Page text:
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My name is Stephanie Stella

Guest blogger Stephanie Stella, compares the similarities between her trial and Mandi Gray’s trial.   Warning –  may be triggering.

 

This past February, I took the stand in my trial – or officially, in my rapist’s trial – in Toronto. In the leadup and during my trial, I met and leaned on Mandi Gray for support (and was subsequently accused by the defence of looking for fame, because I had the sheer dumb luck to have my trial line up very closely to hers and the Ghomeshi trial, and noticed it). On March 22, two days before the Ghomeshi verdict came down and one day before this website launched, was my verdict. Mandi accompanied me, both to support me, and to give herself an idea of what to expect for her own verdict, which, unbeknownst to us, was still four months away.

In many ways, our verdicts couldn’t have been more different.

First let me paint the general picture. My case was adjudicated by Justice Leslie Chapin, who oversees the mental health court. As a result, the verdict was read in mental health court, while she simultaneously dealt with several other cases, almost as an afterthought. Mine was attended by several others waiting to hear about their court dates. Complete strangers who had nothing to do with me, listening to my most vulnerable details. That alone felt incredibly exposing. Mandi’s, Linda’s, every other verdict I’ve seen so far, have had their own courtroom, attended only by relevant parties. While reading my verdict, which was read-only (meaning it would not be publicly released to review later), Judge Chapin spoke in the softest, lowest voice imaginable, such that I had to strain to hear, and barely caught most of her words. All of the other rulings I’ve seen, the judge spoke into the microphone in a clear, audible voice. In short, everything that could be done to enhance the humiliation of the setting, was done.

In a lot of ways, our trials were the same.

Mandi and I were both raped in same the frigid winter – myself in late 2014, and Mandi in early 2015. We both reported after three days – relatively quickly for a sexual assault, but still regarded as delayed. Both assailants were casual acquaintances – one was at the beginning of what would have been a romantic venture; the other was at it’s end. We both talked about experiencing what is called dissociation – both of us lost the ability to physically resist, and we both left our bodies during the assault, leading to gaps in our memory. (One of us was then told that we were making a psychological phenomenon up.) Both Mandi and I testified that we stayed in the presence of our respective rapists for a short period of time (as in a matter of hours) following the rape. Both of us were questioned by the defence about it. Both of us answered that our decision to stay had been influenced by the cold weather, the lateness of the night, and the TTC no longer running. Neither of us took a cab home, because the threat of being alone with a strange man feels greater than that of being alone with someone we considered a friend, despite having just been attacked by them. We both expressed confusion over the sudden change in demeanor of someone we thought we knew. We both testified about having trouble reconciling the person we knew, with what they had just done.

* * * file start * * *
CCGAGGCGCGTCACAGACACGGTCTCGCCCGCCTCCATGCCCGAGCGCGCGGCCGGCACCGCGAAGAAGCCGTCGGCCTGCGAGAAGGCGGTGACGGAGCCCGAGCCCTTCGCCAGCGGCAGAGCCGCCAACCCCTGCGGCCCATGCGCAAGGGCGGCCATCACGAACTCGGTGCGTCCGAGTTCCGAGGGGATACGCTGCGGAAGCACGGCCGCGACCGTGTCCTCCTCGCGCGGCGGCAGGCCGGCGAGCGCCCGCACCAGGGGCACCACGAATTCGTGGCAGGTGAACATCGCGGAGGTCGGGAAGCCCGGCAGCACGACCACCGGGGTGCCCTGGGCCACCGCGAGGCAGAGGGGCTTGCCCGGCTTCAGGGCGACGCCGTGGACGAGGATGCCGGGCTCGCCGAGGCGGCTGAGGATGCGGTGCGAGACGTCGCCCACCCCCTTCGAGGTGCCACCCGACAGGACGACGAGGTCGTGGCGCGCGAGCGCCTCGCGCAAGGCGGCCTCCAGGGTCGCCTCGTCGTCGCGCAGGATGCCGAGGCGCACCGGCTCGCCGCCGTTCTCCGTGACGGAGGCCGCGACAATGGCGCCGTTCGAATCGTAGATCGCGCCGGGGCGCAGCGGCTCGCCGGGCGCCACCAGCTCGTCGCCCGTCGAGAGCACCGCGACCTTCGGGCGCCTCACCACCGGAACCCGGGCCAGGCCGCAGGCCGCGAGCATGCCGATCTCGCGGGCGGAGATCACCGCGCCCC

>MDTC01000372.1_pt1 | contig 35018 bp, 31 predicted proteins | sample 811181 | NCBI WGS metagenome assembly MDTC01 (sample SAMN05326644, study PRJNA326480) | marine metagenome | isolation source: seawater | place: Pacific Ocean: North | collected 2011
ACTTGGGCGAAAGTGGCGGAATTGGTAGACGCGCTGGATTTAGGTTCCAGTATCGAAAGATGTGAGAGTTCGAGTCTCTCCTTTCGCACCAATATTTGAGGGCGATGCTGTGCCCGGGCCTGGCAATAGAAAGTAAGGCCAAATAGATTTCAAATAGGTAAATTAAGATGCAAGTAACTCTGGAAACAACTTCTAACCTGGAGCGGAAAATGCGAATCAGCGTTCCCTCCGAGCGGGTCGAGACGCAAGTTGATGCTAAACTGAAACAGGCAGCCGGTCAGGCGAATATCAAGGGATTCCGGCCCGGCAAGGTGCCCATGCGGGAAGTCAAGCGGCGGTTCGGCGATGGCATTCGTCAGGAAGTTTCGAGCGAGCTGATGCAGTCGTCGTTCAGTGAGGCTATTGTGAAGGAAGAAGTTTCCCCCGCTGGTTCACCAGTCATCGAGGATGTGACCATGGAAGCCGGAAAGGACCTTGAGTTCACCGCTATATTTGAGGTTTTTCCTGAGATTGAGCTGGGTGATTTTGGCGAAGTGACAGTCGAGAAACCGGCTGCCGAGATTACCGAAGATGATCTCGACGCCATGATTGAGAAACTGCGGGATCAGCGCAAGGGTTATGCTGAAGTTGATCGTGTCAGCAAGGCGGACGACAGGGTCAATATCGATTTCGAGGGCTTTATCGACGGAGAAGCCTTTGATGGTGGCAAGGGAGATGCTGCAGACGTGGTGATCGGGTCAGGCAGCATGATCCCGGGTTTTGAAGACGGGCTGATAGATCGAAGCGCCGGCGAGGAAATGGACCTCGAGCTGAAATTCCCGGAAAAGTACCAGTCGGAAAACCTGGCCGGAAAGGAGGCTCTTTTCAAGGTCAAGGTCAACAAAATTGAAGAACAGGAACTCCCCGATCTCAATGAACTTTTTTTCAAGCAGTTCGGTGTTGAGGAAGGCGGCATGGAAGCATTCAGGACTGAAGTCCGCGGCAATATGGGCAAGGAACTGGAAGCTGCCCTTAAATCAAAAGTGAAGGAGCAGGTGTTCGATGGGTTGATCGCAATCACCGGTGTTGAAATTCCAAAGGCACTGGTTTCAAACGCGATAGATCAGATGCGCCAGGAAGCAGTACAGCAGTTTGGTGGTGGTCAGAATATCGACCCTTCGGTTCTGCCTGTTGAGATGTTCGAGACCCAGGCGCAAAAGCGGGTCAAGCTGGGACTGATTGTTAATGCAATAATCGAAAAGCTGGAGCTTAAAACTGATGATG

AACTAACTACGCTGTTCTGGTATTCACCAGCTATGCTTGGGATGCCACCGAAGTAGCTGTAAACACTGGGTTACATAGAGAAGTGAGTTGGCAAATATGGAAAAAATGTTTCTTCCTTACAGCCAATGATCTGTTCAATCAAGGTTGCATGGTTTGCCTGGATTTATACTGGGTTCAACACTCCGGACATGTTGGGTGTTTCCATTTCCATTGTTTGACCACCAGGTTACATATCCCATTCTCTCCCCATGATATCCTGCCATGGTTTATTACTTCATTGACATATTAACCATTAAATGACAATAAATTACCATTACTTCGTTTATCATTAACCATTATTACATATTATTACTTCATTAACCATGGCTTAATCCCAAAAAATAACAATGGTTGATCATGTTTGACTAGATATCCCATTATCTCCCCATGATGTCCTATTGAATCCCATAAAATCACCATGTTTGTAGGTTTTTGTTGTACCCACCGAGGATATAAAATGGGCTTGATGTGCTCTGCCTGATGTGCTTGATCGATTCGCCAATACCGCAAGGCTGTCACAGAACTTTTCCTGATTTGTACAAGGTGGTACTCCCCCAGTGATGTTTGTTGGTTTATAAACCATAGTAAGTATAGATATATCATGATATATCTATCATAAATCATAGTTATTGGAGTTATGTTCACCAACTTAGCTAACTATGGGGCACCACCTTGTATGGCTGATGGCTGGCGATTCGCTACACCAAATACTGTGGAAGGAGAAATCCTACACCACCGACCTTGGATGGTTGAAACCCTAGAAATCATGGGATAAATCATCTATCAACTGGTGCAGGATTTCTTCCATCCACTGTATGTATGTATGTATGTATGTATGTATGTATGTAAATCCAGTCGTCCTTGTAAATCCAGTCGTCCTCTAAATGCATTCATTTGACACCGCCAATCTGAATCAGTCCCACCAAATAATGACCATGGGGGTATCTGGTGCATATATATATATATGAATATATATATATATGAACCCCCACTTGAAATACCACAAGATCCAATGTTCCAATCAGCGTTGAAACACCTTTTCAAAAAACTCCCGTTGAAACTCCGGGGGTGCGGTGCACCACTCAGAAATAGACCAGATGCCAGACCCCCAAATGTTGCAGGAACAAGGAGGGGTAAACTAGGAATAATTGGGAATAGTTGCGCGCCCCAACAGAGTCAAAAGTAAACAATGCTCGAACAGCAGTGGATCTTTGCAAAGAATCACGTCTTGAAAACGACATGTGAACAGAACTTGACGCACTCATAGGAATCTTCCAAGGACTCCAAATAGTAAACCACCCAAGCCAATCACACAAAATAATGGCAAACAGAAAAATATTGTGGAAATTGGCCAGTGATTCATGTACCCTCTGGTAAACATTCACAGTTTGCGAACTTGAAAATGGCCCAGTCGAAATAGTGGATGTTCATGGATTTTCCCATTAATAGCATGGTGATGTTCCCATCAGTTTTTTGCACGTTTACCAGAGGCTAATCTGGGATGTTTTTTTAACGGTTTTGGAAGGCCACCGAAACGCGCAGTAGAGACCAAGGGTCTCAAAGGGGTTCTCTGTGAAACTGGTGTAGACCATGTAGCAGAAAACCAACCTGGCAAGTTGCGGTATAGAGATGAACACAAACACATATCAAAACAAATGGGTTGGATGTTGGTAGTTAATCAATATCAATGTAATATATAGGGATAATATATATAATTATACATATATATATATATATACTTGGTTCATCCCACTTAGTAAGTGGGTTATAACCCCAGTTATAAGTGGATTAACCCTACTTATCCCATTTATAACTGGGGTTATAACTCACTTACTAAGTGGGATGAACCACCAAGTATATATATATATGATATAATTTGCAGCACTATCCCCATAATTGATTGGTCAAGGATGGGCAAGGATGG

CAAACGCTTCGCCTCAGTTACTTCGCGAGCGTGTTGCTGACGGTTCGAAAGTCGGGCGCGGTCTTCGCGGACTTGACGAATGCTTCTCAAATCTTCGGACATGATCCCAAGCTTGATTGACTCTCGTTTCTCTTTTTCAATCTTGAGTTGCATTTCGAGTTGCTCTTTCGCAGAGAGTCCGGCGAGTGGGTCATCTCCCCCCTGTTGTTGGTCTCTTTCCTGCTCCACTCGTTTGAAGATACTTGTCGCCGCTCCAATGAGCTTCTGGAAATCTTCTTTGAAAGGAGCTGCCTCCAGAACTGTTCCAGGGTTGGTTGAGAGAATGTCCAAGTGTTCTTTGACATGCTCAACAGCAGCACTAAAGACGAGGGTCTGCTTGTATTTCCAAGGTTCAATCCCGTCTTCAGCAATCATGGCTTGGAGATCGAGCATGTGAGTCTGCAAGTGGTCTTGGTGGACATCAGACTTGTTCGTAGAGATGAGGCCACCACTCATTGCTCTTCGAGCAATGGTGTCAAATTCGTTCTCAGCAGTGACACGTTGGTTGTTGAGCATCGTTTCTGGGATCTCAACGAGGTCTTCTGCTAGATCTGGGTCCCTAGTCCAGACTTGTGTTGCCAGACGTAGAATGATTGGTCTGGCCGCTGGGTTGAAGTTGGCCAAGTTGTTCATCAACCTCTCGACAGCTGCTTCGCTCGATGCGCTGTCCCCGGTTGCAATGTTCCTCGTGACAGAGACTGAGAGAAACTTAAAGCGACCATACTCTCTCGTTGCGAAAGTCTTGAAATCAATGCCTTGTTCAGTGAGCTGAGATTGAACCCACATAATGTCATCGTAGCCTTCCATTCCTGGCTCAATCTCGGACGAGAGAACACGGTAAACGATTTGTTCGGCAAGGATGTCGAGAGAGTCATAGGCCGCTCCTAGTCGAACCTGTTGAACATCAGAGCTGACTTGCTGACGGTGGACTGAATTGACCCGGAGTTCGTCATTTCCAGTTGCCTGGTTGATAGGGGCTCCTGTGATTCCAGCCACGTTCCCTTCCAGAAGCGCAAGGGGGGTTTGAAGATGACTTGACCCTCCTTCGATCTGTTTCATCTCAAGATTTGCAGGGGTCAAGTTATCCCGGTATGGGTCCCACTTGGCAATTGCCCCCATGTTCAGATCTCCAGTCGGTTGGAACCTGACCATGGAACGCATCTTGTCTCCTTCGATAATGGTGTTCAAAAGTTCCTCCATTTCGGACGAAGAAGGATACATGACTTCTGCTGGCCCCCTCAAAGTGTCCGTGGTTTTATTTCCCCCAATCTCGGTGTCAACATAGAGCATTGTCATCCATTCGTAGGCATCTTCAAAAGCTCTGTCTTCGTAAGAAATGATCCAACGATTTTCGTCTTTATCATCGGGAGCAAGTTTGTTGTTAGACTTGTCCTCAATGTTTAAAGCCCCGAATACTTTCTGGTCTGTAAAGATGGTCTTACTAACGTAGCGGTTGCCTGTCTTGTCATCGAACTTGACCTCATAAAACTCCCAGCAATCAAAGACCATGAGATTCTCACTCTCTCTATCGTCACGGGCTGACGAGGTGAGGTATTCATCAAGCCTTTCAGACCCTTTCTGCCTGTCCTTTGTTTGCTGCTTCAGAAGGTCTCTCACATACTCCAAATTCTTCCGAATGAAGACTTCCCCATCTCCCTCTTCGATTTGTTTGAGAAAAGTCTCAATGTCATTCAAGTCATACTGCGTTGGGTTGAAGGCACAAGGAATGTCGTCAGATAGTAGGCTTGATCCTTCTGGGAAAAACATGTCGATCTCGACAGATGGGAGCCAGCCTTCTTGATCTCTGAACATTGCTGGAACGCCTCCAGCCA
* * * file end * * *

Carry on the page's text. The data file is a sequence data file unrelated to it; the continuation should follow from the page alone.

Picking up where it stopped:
Our rapists both took the stand. They both gave vivid, visceral testimony, painting the night as one of romance and lightheartedness, and us – the victims – as the sexual aggressors. They both relied on the fact that our memories had fragmented in order to assert that their story, their “memory” was the correct and most reliable one. (My rapist even went so far as to repeat throughout his testimony “I remember this so, so clearly.”) They both conveniently forgot to include the part where we both curled into the fetal position afterwards and sobbed.

The process by which we were tried, however, was also quite different. My case was tried in criminal court (although the verdict was read while the judge simultaneously dealt with Mental Health court cases, it was still seen as a criminal case). Mandi’s case, given that she had had a short, casual relationship with her rapist, was considered a Domestic Violence case. Domestic Violence court is a specialized court, just like mental health or juvenile court, where special considerations need to be taken into account when judging cases where things may not be as straightforward or cut-and-dry. The players in the court – the judge and the Crown – have in-depth knowledge of the unique circumstances surrounding these cases so as to apply the law with fairness and relevance.
Mandi was afforded these considerations. I (like so many other survivors) was not.